by Kathleen Vanesian on July 28, 1994
  • Article

    FIN AND YANG

    "Fish Out Of Water," Mesa Southwest Museum's summer art show, is about the closest I've gotten to baiting a hook in 30 years. That's when my father gave up trying to convert me to the church of fishing--and also gave up dragging me, kicking and screa...

    by Kathleen Vanesian on June 29, 1994
  • Article

    CARRY IT BACK TO OLD VIRGINNY

    After seeing the works on paper in the latest group show being hosted by MARS Gallery, a snide adage pops to mind: "Those who can, do; those who can't, teach." Imported from Richmond, Virginia's 1708 Gallery, a well-established artists' cooperative...

    by Kathleen Vanesian on June 15, 1994
  • Article

    GAEL FORCE

    The title of Widows' Peak, a comic mystery set in Ireland in the 1920s, refers to a sort of colony of happy widows. It's a high hill which overlooks the town of Kilshannon, and upon which, by some vaguely explained decree of antiquity, only widows ar...

    by M.V. Moorhead on June 15, 1994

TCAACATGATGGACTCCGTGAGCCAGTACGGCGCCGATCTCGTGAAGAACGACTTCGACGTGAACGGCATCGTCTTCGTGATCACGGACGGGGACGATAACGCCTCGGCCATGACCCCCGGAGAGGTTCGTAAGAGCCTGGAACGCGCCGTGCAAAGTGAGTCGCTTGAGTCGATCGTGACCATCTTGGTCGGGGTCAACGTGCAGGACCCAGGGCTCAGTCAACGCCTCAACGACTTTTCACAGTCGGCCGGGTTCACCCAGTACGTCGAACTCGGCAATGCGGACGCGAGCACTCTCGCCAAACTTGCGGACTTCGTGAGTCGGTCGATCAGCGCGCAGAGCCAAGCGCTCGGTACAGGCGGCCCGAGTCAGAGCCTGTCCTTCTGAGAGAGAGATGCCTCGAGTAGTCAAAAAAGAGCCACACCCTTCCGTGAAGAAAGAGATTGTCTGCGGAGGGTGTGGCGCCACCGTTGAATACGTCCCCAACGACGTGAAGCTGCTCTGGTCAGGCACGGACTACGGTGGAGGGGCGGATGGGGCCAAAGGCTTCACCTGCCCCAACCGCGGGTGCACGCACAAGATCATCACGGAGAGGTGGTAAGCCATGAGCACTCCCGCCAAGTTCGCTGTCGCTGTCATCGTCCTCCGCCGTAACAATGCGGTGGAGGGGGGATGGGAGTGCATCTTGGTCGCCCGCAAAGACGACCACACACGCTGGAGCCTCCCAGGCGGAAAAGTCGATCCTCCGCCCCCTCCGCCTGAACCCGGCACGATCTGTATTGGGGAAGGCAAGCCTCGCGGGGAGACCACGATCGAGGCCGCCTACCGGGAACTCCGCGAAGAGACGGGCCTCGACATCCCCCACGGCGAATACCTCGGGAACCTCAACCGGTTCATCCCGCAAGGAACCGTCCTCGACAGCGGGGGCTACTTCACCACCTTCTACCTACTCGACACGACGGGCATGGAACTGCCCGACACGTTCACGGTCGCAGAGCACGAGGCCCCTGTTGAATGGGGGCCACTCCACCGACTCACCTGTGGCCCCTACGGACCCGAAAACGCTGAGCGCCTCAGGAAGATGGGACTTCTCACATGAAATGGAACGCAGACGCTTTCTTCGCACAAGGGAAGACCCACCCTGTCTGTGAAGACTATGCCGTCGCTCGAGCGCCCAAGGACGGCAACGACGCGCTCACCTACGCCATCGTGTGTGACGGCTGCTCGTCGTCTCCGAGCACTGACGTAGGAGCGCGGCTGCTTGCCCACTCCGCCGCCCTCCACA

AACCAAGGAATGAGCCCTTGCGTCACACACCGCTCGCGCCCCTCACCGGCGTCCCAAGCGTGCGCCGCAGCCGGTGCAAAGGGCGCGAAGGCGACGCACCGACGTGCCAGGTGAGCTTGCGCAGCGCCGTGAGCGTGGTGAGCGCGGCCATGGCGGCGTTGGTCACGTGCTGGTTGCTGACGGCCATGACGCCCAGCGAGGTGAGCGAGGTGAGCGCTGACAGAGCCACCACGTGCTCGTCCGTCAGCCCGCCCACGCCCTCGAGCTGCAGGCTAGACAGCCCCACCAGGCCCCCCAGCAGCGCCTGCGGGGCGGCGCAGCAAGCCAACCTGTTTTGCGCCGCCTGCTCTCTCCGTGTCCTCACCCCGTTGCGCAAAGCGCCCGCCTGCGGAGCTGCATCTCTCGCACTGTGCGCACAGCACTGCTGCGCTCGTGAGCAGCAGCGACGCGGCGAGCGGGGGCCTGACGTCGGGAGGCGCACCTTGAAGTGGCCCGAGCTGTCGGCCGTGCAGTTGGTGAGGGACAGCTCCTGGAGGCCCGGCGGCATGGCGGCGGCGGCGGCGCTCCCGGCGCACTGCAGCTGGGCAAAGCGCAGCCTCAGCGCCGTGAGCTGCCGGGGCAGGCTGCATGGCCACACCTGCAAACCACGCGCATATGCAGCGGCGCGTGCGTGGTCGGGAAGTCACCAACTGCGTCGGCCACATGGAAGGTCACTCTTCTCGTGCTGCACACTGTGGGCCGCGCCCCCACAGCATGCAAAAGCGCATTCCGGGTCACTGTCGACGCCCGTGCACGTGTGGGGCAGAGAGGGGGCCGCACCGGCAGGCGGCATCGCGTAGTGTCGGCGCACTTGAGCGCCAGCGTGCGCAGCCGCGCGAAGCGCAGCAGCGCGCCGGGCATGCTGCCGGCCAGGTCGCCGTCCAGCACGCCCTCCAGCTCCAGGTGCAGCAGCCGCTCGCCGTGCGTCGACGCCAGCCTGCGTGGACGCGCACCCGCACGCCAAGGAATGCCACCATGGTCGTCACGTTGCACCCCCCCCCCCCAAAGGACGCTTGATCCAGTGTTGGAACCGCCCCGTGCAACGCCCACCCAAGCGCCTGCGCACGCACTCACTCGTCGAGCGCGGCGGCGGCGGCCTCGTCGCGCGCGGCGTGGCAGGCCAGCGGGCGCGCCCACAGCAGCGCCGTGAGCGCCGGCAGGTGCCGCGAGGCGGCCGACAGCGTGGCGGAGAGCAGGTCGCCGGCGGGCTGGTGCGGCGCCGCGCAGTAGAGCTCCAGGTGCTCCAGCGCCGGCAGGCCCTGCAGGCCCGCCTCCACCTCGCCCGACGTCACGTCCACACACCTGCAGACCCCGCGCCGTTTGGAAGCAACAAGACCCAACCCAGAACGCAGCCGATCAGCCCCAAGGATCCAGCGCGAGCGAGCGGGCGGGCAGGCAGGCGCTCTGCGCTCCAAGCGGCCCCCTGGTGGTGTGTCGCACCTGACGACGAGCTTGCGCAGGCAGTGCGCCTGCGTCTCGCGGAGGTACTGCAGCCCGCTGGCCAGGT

• Article

    VALLEY ART HOSTS SECOND GAY AND LESBIAN FILM FESTIVAL

    Valley Art Theatre in Tempe opens the Second Annual Gay and Lesbian Film Festival on Friday. The festival consists of four features and a collection of shorts, all of which are more intriguing than anything new you're likely to see at the multiplexes...

    by M.V. Moorhead on June 15, 1994
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Phoenix's Sunnyslope Neighborhood in Danger of Losing its Quirky Character Phoenix's Sunnyslope Neighborhood in Danger of Losing its Quirky Character

This might be a story about the beginning of the end of Sunnyslope as we know it. Call it the Dumbing Down of Mayberry, or How We Lost Another Round… More >>

Choking Hazard: Legos Come to the Heard Museum Choking Hazard: Legos Come to the Heard Museum

The Legos are back. And, once again, these colorful interlocking plastic bricks and mini-figures are housed at a local museum — this time at the Heard, in an exhibition called… More >>

Actors Theatre Delivers with <i>The Book Club Play</i> and <i>The Cottage</i> Actors Theatre Delivers with The Book Club Play and The Cottage

Summer is not yet half over, and we are hot and tired and want a chilled beverage. If we must be entertained, we want simple amusements, please, Beckett can wait… More >>